Battlefield 2042 does not include a single-player campaign, but a new Battlefield campaign is probably in the very early stages of development. EA announced today that Respawn co-founder Vince Zampella will oversee the Battlefield series from here, and that new Battlefield “experiences” come from Ripple Effect, the studio that made Battlefield 2042’s Portal mode, as well as a new Seattle-based studio led by Marcus Lehto, the former Bungie creative director who designed Master Chief.
The news comes from GameSpot. EA did not explicitly tell the site that these studios will be creating standalone Battlefield games in the newly renamed “Battlefield Universe”, but I am confident that we can expect one or more standalone games based on my knowledge of EA, the studios and the persons involved.
Ripple Effect was formerly called DICE LA and was renamed just before Battlefield 2042 was launched, signaling that it should no longer be perceived as a branch of DICE, but as its own creative entity. Zampella has previously said the studio is working on a new game, telling GameSpot that “anything is possible” for these upcoming Battlefield projects.
As for the unnamed Seattle studio, Lehto has been accused of “expanding the possibilities for storytelling, storytelling and character development in the Battlefield series,” according to GameSpot. It will include a “lot of experiences” that we will see in the later seasons of Battlefield 2042 and “beyond”, according to Byron Beede, another new Battlefield leader at EA, who spent nearly two decades at Activision, most recently monitoring the entire Call of Duty.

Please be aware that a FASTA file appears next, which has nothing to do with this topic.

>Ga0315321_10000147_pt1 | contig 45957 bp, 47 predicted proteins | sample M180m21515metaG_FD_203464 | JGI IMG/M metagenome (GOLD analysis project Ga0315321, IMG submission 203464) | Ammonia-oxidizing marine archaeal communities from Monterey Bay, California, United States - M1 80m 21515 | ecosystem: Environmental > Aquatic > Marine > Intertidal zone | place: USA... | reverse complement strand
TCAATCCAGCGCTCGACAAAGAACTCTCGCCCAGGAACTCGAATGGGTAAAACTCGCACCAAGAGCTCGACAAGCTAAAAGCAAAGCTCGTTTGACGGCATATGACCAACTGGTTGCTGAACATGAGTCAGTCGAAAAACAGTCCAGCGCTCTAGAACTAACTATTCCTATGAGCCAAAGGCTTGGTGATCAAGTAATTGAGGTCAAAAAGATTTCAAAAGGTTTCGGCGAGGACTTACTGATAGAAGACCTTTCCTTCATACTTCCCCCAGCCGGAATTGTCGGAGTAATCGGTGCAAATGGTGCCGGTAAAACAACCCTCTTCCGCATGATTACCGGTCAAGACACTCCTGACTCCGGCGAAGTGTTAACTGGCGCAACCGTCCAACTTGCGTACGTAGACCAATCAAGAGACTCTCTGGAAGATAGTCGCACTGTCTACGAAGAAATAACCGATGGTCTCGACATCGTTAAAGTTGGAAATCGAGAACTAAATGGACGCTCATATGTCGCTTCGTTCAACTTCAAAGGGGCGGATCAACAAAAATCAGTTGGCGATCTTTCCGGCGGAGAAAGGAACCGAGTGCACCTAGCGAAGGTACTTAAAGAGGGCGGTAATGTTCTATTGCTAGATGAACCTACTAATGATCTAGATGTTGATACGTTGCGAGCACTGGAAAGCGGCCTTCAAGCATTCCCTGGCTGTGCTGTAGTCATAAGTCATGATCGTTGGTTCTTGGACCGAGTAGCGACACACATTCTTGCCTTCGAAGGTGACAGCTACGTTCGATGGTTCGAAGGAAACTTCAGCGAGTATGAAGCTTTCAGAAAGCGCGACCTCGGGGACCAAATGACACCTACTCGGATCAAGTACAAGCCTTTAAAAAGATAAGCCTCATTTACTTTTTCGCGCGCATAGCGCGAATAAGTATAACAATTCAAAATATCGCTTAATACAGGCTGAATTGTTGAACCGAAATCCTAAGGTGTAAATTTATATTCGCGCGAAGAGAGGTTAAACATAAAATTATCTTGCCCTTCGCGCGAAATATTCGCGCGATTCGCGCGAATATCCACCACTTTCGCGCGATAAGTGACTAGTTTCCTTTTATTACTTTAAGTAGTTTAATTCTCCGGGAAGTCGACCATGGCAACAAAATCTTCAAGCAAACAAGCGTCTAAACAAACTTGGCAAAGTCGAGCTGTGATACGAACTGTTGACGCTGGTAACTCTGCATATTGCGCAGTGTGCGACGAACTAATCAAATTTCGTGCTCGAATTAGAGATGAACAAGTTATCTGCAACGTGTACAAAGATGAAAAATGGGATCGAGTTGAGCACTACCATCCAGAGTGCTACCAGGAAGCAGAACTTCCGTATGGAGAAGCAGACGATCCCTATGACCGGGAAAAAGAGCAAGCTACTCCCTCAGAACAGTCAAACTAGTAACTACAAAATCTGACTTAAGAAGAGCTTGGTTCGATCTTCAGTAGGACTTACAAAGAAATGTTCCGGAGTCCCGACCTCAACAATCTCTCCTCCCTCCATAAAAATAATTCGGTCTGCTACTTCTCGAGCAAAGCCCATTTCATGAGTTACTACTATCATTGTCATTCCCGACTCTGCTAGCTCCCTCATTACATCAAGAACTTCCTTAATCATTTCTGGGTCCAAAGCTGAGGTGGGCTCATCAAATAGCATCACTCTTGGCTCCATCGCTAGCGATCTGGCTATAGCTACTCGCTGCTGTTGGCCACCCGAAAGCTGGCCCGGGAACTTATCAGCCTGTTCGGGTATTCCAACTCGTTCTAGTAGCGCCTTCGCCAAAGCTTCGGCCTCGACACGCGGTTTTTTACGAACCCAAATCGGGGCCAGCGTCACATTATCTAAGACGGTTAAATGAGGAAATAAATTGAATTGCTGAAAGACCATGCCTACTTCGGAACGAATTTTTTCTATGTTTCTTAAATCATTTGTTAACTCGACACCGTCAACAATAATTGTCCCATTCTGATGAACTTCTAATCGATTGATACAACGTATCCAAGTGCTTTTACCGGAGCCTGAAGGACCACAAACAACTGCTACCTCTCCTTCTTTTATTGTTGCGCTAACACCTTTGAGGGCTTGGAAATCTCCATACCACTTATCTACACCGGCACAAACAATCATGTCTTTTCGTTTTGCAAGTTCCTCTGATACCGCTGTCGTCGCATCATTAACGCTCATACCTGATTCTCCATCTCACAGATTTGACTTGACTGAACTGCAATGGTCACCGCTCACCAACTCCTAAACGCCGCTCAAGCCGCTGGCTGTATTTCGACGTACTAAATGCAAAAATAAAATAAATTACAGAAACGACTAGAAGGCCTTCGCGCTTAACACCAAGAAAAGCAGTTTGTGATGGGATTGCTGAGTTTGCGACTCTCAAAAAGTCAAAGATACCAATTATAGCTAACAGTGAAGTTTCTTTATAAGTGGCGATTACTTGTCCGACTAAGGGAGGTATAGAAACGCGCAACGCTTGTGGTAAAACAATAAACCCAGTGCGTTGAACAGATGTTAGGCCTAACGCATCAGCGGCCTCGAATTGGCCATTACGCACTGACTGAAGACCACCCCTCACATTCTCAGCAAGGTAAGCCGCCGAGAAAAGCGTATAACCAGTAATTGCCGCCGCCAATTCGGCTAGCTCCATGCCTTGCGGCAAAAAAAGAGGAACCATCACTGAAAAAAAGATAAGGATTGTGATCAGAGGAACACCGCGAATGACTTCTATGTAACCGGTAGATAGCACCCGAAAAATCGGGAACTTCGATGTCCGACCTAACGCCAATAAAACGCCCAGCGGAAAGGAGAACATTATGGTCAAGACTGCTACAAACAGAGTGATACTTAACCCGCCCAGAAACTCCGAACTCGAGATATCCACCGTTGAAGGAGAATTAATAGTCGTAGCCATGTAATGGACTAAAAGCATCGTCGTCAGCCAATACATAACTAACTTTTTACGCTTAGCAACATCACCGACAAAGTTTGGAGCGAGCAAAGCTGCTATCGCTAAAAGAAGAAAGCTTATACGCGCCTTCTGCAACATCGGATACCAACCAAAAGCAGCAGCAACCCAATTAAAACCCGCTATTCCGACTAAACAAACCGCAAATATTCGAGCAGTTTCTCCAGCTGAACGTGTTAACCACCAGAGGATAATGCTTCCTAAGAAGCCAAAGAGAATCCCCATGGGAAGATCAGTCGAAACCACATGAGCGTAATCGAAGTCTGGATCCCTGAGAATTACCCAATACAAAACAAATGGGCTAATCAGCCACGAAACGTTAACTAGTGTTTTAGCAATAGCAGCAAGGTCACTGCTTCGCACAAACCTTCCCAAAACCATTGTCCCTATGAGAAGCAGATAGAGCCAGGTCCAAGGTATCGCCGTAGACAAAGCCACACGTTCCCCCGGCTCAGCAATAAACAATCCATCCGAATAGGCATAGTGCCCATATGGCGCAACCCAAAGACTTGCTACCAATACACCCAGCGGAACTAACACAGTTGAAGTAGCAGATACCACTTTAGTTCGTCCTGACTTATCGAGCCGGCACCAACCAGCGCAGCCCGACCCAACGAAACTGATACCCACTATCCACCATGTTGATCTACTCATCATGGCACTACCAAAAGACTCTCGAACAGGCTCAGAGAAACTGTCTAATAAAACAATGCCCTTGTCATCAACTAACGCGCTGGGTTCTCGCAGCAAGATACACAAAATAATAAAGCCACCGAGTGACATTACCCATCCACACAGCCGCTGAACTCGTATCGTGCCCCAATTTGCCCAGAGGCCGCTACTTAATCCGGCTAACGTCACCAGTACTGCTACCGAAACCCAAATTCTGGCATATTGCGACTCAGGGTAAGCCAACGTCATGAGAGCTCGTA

It sounds like Lehto’s studio will start by elaborating on Battlefield 2042’s loose tale of stateless mercenaries, but something bigger – a new game or campaign for the next DICE Battlefield game – is almost certainly in the plans for the Seattle developer. Lehto is too big a name to bring on for e.g. future Battlefield 2042 movie trailers and nothing else. His previous game, Disintegration, failed to pick up speed, but he was a primary Halo creative director from the first game through Halo: Reach, for which he served as creative director.
Whatever follows after Battlefield 2042 in the main series of Battlefield games, it will still come from the Swedish studio DICE, although we also learned today that the longtime DICE GM Oskar Gabrielson is leaving the company. Gabrielson’s credits go all the way back to Battlefield 3.
“There have just been so many fond memories of working with our teams,” Gabrielson said in a tweet. “But I’ve now made one of the hardest decisions of my life, leaving DICE and Electronic Arts.”
My last decade with the team at @EA_DICE has been nothing short of amazing. There have just been so many great memories from working with our teams. But I have now made one of the hardest decisions of my life, leaving DICE and Electronic Arts. pic.twitter.com/NVck19pSkhDecember 2, 2021